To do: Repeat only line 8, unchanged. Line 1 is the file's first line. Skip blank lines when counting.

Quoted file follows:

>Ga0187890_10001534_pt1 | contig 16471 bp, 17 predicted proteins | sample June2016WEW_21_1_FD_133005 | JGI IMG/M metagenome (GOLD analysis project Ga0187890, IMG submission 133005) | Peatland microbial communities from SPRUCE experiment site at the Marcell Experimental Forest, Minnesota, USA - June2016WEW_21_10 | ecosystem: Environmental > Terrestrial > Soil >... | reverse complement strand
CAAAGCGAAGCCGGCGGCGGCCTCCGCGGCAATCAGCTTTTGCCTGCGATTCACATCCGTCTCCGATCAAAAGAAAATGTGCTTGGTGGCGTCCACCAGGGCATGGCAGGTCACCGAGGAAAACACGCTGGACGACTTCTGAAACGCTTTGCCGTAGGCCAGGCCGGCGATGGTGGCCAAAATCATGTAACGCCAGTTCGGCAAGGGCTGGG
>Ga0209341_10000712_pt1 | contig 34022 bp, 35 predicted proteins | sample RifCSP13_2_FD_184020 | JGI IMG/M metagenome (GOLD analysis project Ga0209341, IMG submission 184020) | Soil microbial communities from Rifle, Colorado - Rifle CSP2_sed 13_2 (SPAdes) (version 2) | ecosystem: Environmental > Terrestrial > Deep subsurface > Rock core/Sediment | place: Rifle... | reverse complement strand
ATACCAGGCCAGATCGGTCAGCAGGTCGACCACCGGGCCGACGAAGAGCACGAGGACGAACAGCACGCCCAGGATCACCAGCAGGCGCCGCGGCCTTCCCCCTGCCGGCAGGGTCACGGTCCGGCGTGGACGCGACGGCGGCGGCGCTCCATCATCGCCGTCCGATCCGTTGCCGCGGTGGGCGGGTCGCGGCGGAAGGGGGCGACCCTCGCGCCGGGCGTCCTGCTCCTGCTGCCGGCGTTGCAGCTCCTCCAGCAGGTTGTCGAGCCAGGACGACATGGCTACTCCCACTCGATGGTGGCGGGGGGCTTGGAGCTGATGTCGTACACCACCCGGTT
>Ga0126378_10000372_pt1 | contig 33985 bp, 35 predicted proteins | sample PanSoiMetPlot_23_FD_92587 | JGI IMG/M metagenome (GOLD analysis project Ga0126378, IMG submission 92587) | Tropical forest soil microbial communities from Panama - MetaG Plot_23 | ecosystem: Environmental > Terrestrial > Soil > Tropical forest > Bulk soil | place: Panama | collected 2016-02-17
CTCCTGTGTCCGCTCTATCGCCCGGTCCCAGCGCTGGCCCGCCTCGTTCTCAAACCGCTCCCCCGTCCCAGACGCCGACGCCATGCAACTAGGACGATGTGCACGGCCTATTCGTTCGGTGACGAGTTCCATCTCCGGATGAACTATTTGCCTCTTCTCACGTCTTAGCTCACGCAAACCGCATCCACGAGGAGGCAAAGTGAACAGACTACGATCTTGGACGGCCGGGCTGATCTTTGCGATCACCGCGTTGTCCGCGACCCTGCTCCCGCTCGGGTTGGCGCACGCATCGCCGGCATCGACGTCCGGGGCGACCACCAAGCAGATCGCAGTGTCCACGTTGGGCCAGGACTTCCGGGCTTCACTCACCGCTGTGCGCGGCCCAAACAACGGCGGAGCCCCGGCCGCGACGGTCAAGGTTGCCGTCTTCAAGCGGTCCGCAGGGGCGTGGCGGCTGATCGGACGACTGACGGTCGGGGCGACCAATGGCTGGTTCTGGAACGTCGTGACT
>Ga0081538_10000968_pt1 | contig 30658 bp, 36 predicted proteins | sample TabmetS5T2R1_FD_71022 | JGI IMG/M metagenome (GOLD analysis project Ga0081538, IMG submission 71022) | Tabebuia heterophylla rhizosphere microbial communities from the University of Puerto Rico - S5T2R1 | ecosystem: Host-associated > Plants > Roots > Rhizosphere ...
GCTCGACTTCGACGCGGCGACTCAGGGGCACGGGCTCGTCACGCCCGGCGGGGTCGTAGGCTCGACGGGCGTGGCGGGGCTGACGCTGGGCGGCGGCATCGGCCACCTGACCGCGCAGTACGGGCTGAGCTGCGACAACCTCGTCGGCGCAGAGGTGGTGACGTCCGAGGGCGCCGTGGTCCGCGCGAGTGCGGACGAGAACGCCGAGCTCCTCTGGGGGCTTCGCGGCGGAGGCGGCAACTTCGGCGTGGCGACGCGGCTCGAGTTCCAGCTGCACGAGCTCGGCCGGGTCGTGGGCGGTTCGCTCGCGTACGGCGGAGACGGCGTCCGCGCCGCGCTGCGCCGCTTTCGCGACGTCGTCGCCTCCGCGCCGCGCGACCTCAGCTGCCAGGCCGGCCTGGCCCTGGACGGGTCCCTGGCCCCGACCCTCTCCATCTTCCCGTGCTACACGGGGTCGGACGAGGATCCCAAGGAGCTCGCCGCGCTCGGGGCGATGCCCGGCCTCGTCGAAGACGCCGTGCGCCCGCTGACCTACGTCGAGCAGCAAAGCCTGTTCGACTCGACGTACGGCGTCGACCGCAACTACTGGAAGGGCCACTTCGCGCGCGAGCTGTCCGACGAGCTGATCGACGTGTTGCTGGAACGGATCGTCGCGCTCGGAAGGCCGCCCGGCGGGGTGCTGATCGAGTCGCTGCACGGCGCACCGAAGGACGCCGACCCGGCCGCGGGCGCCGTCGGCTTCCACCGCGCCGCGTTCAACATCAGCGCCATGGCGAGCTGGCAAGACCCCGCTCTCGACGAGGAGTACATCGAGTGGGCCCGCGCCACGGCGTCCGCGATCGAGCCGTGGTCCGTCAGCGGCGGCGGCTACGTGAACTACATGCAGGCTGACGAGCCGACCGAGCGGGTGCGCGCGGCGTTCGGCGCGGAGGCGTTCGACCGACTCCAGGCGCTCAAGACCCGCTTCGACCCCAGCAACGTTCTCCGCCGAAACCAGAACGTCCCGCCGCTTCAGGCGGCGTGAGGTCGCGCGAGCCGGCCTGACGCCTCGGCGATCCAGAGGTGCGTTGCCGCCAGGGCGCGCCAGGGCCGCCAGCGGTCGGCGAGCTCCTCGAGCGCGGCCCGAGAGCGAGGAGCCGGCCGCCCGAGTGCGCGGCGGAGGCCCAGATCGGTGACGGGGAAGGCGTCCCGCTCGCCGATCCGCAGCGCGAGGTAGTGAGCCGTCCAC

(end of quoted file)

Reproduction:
GCTCGACTTCGACGCGGCGACTCAGGGGCACGGGCTCGTCACGCCCGGCGGGGTCGTAGGCTCGACGGGCGTGGCGGGGCTGACGCTGGGCGGCGGCATCGGCCACCTGACCGCGCAGTACGGGCTGAGCTGCGACAACCTCGTCGGCGCAGAGGTGGTGACGTCCGAGGGCGCCGTGGTCCGCGCGAGTGCGGACGAGAACGCCGAGCTCCTCTGGGGGCTTCGCGGCGGAGGCGGCAACTTCGGCGTGGCGACGCGGCTCGAGTTCCAGCTGCACGAGCTCGGCCGGGTCGTGGGCGGTTCGCTCGCGTACGGCGGAGACGGCGTCCGCGCCGCGCTGCGCCGCTTTCGCGACGTCGTCGCCTCCGCGCCGCGCGACCTCAGCTGCCAGGCCGGCCTGGCCCTGGACGGGTCCCTGGCCCCGACCCTCTCCATCTTCCCGTGCTACACGGGGTCGGACGAGGATCCCAAGGAGCTCGCCGCGCTCGGGGCGATGCCCGGCCTCGTCGAAGACGCCGTGCGCCCGCTGACCTACGTCGAGCAGCAAAGCCTGTTCGACTCGACGTACGGCGTCGACCGCAACTACTGGAAGGGCCACTTCGCGCGCGAGCTGTCCGACGAGCTGATCGACGTGTTGCTGGAACGGATCGTCGCGCTCGGAAGGCCGCCCGGCGGGGTGCTGATCGAGTCGCTGCACGGCGCACCGAAGGACGCCGACCCGGCCGCGGGCGCCGTCGGCTTCCACCGCGCCGCGTTCAACATCAGCGCCATGGCGAGCTGGCAAGACCCCGCTCTCGACGAGGAGTACATCGAGTGGGCCCGCGCCACGGCGTCCGCGATCGAGCCGTGGTCCGTCAGCGGCGGCGGCTACGTGAACTACATGCAGGCTGACGAGCCGACCGAGCGGGTGCGCGCGGCGTTCGGCGCGGAGGCGTTCGACCGACTCCAGGCGCTCAAGACCCGCTTCGACCCCAGCAACGTTCTCCGCCGAAACCAGAACGTCCCGCCGCTTCAGGCGGCGTGAGGTCGCGCGAGCCGGCCTGACGCCTCGGCGATCCAGAGGTGCGTTGCCGCCAGGGCGCGCCAGGGCCGCCAGCGGTCGGCGAGCTCCTCGAGCGCGGCCCGAGAGCGAGGAGCCGGCCGCCCGAGTGCGCGGCGGAGGCCCAGATCGGTGACGGGGAAGGCGTCCCGCTCGCCGATCCGCAGCGCGAGGTAGTGAGCCGTCCAC